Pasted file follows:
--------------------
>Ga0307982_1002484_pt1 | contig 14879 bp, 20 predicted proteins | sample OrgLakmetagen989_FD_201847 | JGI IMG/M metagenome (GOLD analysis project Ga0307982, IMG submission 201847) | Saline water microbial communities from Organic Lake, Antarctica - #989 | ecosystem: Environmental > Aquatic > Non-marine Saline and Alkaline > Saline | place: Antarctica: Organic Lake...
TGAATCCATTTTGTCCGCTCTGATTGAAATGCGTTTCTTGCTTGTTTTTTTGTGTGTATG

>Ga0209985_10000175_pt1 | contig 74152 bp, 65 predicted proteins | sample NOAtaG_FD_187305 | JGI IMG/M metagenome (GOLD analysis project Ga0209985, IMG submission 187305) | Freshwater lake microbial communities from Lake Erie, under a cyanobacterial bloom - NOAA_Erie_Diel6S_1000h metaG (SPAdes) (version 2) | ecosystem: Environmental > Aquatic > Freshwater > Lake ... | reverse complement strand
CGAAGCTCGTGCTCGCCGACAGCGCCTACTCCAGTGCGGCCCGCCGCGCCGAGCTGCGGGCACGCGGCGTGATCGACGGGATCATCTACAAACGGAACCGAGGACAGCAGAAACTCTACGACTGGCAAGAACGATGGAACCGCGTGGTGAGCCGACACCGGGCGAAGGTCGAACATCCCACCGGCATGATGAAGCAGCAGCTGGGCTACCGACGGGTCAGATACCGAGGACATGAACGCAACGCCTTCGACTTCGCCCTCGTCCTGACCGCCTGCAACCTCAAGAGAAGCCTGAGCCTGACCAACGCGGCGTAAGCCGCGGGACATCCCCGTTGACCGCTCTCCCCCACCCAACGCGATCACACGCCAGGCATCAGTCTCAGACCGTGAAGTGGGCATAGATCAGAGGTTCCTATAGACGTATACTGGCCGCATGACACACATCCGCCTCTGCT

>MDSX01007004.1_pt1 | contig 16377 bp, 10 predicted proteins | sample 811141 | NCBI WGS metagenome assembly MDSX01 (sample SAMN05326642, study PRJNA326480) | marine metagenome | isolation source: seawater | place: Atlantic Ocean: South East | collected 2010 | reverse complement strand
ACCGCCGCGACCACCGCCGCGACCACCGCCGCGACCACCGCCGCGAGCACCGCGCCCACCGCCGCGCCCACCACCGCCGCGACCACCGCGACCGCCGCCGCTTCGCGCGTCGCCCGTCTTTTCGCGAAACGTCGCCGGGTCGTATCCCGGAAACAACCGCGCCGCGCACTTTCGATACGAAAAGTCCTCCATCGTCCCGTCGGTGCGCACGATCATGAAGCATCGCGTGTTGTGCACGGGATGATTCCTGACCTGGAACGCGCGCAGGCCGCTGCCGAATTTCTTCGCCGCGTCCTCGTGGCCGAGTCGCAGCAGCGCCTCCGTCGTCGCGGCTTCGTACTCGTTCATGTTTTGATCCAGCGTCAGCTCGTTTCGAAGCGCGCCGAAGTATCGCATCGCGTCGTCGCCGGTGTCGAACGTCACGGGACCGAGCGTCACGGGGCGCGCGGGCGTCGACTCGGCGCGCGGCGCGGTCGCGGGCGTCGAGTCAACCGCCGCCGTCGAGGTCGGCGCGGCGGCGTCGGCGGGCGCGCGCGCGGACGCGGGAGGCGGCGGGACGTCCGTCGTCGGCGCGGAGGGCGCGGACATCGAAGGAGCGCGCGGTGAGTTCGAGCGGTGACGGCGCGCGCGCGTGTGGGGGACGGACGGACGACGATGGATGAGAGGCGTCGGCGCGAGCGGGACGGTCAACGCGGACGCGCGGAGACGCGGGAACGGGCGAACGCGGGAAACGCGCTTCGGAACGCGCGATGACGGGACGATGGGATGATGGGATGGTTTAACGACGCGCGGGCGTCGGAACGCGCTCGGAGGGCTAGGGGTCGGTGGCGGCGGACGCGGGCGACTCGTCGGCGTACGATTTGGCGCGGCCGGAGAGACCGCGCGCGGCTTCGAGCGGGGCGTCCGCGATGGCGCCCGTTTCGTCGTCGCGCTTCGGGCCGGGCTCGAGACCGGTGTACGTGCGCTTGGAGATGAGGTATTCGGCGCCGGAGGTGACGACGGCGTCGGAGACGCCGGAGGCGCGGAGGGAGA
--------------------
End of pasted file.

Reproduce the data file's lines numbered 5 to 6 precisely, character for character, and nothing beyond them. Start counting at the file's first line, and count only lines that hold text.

>MDSX01007004.1_pt1 | contig 16377 bp, 10 predicted proteins | sample 811141 | NCBI WGS metagenome assembly MDSX01 (sample SAMN05326642, study PRJNA326480) | marine metagenome | isolation source: seawater | place: Atlantic Ocean: South East | collected 2010 | reverse complement strand
ACCGCCGCGACCACCGCCGCGACCACCGCCGCGACCACCGCCGCGAGCACCGCGCCCACCGCCGCGCCCACCACCGCCGCGACCACCGCGACCGCCGCCGCTTCGCGCGTCGCCCGTCTTTTCGCGAAACGTCGCCGGGTCGTATCCCGGAAACAACCGCGCCGCGCACTTTCGATACGAAAAGTCCTCCATCGTCCCGTCGGTGCGCACGATCATGAAGCATCGCGTGTTGTGCACGGGATGATTCCTGACCTGGAACGCGCGCAGGCCGCTGCCGAATTTCTTCGCCGCGTCCTCGTGGCCGAGTCGCAGCAGCGCCTCCGTCGTCGCGGCTTCGTACTCGTTCATGTTTTGATCCAGCGTCAGCTCGTTTCGAAGCGCGCCGAAGTATCGCATCGCGTCGTCGCCGGTGTCGAACGTCACGGGACCGAGCGTCACGGGGCGCGCGGGCGTCGACTCGGCGCGCGGCGCGGTCGCGGGCGTCGAGTCAACCGCCGCCGTCGAGGTCGGCGCGGCGGCGTCGGCGGGCGCGCGCGCGGACGCGGGAGGCGGCGGGACGTCCGTCGTCGGCGCGGAGGGCGCGGACATCGAAGGAGCGCGCGGTGAGTTCGAGCGGTGACGGCGCGCGCGCGTGTGGGGGACGGACGGACGACGATGGATGAGAGGCGTCGGCGCGAGCGGGACGGTCAACGCGGACGCGCGGAGACGCGGGAACGGGCGAACGCGGGAAACGCGCTTCGGAACGCGCGATGACGGGACGATGGGATGATGGGATGGTTTAACGACGCGCGGGCGTCGGAACGCGCTCGGAGGGCTAGGGGTCGGTGGCGGCGGACGCGGGCGACTCGTCGGCGTACGATTTGGCGCGGCCGGAGAGACCGCGCGCGGCTTCGAGCGGGGCGTCCGCGATGGCGCCCGTTTCGTCGTCGCGCTTCGGGCCGGGCTCGAGACCGGTGTACGTGCGCTTGGAGATGAGGTATTCGGCGCCGGAGGTGACGACGGCGTCGGAGACGCCGGAGGCGCGGAGGGAGA